There were two main reasons why big wheels were thought to be practical, the first being that larger wheels make more ground contact which could reduce ground pressure, improving off-road maneuverability. The other reason was that large wheels can more easily overcome obstacles.
The Wargel LW 3
Although the Treffas-Wagen was the only Big Wheel vehicle built during the First World War and interwar period in Germany, during World War Two, a similar vehicle was built by Lauster, called the Wargel LW 3. Although the vehicles were not related, they do show similarities.
The Lauster Wargel LW 3, commonly confused with the Treffas-Wagen. Although showing similarities, it has no connection with the Treffas. Source: Wikimedia Commons
Baffled by the introduction of the tank, the German War Ministry hastily ordered several armored war machines. Although looking promising on paper, the Treffas-Wagen turned out to be a failure due to fundamental flaws in the design. The vehicle was scrapped in October 1917 and the experience gained by designing and testing the vehicle was never used in future projects. The Treffas-Wagen was one of many armored vehicle projects that never passed the blueprint or prototype stage in the German Empire during the First World War.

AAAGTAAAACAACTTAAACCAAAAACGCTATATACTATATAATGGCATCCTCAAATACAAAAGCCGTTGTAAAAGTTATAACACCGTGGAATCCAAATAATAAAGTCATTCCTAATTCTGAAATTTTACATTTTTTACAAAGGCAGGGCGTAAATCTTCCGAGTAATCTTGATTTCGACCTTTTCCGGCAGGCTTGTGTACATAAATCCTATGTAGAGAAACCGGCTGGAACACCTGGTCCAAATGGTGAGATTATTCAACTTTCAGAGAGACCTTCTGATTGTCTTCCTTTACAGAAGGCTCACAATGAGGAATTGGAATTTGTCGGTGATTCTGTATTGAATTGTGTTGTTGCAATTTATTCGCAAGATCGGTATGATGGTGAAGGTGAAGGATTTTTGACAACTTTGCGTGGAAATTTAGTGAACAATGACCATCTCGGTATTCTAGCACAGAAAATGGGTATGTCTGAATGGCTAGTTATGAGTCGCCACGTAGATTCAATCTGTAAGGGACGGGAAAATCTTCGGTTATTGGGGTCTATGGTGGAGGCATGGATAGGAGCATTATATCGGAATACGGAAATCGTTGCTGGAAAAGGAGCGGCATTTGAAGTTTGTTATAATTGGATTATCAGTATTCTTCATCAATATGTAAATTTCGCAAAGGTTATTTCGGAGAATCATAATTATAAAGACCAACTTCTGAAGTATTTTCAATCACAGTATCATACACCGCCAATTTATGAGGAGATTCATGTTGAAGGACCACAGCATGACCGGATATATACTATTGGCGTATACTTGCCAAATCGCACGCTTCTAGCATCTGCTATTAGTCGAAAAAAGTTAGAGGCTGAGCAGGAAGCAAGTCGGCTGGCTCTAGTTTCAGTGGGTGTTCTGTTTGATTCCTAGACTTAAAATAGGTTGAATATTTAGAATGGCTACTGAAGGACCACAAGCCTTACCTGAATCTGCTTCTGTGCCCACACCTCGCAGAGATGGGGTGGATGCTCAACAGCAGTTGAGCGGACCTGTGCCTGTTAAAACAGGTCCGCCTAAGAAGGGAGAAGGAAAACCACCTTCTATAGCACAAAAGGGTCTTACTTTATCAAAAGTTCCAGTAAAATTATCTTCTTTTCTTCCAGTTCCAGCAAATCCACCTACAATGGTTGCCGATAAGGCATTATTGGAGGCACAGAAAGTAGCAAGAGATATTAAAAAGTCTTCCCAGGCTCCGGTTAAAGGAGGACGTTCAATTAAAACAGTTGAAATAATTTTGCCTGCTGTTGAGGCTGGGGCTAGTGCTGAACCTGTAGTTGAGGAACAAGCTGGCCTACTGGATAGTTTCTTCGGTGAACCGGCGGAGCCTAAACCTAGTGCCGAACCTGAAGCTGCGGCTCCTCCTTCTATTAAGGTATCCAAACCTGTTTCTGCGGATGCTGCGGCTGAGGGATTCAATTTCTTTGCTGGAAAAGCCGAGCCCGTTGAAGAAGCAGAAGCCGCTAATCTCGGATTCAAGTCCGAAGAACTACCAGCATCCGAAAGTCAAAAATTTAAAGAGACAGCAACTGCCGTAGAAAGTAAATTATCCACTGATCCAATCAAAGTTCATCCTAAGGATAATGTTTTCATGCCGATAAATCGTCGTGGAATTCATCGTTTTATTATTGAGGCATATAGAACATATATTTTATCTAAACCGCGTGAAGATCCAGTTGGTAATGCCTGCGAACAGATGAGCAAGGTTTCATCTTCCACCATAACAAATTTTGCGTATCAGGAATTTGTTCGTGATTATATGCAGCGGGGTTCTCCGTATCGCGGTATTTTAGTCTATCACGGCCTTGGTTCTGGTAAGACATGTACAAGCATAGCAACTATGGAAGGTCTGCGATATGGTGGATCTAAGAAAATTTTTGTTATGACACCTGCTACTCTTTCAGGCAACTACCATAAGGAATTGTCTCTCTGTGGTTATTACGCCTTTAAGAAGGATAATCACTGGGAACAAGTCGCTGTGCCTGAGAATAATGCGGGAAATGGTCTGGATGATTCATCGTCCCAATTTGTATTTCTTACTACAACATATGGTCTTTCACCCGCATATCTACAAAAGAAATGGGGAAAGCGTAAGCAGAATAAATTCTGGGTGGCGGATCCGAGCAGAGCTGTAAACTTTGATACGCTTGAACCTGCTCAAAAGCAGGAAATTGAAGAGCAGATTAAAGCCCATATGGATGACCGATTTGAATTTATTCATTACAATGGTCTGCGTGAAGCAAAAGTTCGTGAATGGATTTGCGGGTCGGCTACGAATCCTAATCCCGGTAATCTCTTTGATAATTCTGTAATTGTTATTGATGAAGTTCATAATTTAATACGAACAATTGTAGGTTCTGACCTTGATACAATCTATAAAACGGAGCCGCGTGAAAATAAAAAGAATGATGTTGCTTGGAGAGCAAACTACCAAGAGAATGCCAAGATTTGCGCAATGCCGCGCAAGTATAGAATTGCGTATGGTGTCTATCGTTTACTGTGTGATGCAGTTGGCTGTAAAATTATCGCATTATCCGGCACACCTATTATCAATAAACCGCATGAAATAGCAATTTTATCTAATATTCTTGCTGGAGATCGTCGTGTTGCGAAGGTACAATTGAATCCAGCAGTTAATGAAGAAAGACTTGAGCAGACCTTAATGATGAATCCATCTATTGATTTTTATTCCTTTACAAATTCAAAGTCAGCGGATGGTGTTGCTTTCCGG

|Dimensions (L-H)||6 x 3 meters|
|Total weight, battle ready||18 tonnes|
|Crew||~ 4 (Commander, driver, loader, gunner)|
|Armament||1x 5.7 cm Maxim-Nordenfeldt or 2x smaller guns|
|Speed||10 km/h (6.2 mph)|
German tanks in World War I, Wolfgang Schneider & Rainer Strasheim, Schiffer publishing, 1990.
Kraftfahrzeuge und Panzer der Reichswehr, Wehrmacht, und Bundeswehr, Werner Oswald, Motorbuch Verlag, 1982.
Bremen1914.de, 18 untaugliche tonnen stahl, Max Polonyi.
Landships.info, Treffaswagen, Tim Rigsby.
Tanks Encyclopedia Magazine, #2
The second issue of the Tank Encyclopedia magazine covers the fascinating history of armored fighting vehicles from their beginnings before the First World War up to this day! This issue covers vehicles such as the awe-inspiring rocket-firing German Sturmtiger, the Soviet SMK Heavy Tank, the construction of a replica Italian Fiat 2000 heavy tank and many more. It also contains a modeling section and a feature article from our friends at Plane Encyclopedia cover the Arado Ar 233 amphibious transport plane! All the articles are well researched by our excellent team of writers and are accompanied by beautiful illustrations and period photos. If you love tanks, this is the magazine for you!